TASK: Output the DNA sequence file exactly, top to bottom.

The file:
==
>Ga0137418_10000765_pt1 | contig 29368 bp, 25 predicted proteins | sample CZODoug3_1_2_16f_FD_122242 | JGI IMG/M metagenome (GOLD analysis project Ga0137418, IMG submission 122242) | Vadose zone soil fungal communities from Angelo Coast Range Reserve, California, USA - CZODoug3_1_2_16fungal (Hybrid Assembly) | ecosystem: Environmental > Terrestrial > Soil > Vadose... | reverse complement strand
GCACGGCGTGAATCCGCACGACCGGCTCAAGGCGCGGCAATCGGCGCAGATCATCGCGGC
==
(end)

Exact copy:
>Ga0137418_10000765_pt1 | contig 29368 bp, 25 predicted proteins | sample CZODoug3_1_2_16f_FD_122242 | JGI IMG/M metagenome (GOLD analysis project Ga0137418, IMG submission 122242) | Vadose zone soil fungal communities from Angelo Coast Range Reserve, California, USA - CZODoug3_1_2_16fungal (Hybrid Assembly) | ecosystem: Environmental > Terrestrial > Soil > Vadose... | reverse complement strand
GCACGGCGTGAATCCGCACGACCGGCTCAAGGCGCGGCAATCGGCGCAGATCATCGCGGC